Introduction

Scope and audience

This book has been inspired by my work in government institutions, teaching at universities, and research experiences. The book, therefore, draws on both my licentiate and PhD theses and discusses the impact e-Government development has had on information management, presents the concepts of Enterprise Content Management (ECM), Records Management (RM), Information Culture, and the Records Continuum Model (RCM). A lot is going on in the information management field and we are witnessing different kinds of information management constructs promising to deliver the magic bullet to the challenges posed by digital information. There seems to be a realization that information is a vital resource that should be effectively managed for successful business. Despite this awareness and the fact that most people in organizations today are information creators, information responsibilities are left to IT departments, archivists, and records managers. My own work experience confirmed that very few people in my organization understood the challenges posed by the management of the information they produced or used in their work processes. The current digital information landscape requires competencies from an array of disciplines, such as information architects, records managers, the business people, archivists, lawyers, business analysts, and IT personnel. Everybody has to be involved if information management is to be integrated with the business processes and used to its maximum potential. This book, therefore, should be of interest to the different professions engaged in the management of digital information.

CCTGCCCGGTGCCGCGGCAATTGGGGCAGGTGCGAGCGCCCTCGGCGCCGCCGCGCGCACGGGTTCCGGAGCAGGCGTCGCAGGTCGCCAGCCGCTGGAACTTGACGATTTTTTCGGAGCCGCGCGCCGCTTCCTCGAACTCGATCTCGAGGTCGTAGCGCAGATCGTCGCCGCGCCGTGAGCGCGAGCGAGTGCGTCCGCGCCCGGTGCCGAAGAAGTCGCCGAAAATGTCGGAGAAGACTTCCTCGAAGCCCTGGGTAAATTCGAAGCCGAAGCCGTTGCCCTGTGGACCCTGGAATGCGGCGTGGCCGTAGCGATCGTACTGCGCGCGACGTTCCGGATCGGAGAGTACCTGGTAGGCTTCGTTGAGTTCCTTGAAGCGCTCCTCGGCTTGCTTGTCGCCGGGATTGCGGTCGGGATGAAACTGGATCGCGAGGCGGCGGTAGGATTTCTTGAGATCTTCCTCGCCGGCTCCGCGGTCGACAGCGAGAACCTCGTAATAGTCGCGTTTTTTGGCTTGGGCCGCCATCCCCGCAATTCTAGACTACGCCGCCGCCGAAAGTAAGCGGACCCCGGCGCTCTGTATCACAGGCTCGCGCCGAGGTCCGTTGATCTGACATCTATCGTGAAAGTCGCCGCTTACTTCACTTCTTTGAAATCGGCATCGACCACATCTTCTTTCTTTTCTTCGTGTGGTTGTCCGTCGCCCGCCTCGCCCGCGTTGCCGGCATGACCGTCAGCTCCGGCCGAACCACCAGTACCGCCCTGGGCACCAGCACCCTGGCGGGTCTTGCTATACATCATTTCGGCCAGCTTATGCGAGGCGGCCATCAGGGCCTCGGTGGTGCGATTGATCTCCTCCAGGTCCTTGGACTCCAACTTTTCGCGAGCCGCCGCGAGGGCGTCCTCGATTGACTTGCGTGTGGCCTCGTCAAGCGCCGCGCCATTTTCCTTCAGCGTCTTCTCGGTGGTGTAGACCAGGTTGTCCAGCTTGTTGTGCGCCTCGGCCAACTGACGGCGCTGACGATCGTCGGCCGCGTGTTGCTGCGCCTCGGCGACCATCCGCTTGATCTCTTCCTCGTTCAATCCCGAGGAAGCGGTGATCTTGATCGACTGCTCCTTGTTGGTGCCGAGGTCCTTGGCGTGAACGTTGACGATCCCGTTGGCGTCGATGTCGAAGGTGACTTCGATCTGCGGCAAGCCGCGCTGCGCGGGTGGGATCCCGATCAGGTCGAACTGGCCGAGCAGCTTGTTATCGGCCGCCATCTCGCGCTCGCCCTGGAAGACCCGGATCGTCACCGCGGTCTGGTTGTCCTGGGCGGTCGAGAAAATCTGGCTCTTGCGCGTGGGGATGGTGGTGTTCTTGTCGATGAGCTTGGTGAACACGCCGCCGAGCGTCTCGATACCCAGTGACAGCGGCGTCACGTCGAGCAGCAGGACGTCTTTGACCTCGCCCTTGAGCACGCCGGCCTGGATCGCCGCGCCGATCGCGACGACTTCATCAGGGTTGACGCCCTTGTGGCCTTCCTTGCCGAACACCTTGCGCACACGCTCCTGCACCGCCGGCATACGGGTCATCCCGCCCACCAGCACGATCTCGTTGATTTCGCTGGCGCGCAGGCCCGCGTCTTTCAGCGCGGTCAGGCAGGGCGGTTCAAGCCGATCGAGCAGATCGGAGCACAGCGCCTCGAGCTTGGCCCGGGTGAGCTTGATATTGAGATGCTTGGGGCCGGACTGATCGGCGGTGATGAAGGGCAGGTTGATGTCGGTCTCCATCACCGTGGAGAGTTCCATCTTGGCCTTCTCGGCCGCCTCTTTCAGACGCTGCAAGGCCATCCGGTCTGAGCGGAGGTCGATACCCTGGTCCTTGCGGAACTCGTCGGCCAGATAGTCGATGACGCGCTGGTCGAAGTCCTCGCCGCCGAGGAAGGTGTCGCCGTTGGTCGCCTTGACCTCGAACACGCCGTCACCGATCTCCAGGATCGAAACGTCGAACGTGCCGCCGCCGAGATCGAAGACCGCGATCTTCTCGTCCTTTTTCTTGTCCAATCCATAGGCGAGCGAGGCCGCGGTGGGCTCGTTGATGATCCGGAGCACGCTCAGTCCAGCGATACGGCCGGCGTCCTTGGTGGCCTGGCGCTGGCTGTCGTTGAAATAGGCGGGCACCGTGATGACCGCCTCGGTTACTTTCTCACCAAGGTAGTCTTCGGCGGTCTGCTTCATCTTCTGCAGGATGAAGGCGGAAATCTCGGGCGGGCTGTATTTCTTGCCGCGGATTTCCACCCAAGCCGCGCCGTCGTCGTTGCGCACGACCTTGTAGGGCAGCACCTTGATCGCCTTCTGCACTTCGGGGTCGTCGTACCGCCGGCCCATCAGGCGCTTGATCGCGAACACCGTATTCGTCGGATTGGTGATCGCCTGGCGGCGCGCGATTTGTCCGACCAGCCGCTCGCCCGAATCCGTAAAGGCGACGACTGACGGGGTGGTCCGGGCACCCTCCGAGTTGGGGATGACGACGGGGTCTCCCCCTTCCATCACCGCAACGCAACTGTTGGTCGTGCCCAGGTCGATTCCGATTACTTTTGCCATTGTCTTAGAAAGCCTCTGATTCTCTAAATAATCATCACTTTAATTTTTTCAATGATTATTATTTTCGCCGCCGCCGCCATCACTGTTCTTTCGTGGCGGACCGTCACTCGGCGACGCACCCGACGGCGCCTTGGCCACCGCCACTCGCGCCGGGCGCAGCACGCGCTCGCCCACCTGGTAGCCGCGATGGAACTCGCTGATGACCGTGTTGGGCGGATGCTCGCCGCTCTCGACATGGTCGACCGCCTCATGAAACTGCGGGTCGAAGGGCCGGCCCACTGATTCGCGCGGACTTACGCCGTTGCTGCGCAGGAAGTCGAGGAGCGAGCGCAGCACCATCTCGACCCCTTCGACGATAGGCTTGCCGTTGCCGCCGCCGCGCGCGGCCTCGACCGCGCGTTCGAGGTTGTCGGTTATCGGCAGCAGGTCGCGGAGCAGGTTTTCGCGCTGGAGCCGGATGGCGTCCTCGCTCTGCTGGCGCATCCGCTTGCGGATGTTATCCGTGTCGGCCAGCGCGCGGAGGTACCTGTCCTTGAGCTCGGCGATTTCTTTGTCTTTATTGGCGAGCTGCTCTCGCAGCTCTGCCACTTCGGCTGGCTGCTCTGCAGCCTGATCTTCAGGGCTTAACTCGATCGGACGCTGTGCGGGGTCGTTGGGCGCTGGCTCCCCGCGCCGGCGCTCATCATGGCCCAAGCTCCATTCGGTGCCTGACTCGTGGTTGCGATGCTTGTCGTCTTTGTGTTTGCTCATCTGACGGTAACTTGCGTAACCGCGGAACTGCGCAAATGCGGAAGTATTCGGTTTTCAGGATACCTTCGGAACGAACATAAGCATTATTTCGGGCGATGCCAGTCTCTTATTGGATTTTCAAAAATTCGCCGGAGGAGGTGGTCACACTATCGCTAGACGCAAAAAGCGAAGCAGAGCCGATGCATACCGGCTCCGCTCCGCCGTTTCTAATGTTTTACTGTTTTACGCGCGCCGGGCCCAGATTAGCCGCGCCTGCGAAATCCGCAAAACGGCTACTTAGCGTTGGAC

In theory, there are best practice standards to facilitate the management of information, but in practice, the challenges have become more complex. e-Government development has led to the development of integrated electronic services and also increased the amount of information that has to be managed. This also requires that the ownership of the information in such services is identified in order to establish who is responsible for its management. Though governments are promoting free access to information, quality information hinges on robust information management regimes, an information infrastructure with well-integrated systems and a culture that appreciates information as a vital resource. The book therefore discusses the impact e-Government development has had on information management and highlights the differences and similarities between ECM and RM. It further discusses the need to address the people issues, which are manifested in the type of information culture organizations embrace. It considers the use of the RCM as a model that promotes a proactive approach to the management of digital information and the pluralization of information as per the Public Sector Information (PSI) directive.

 
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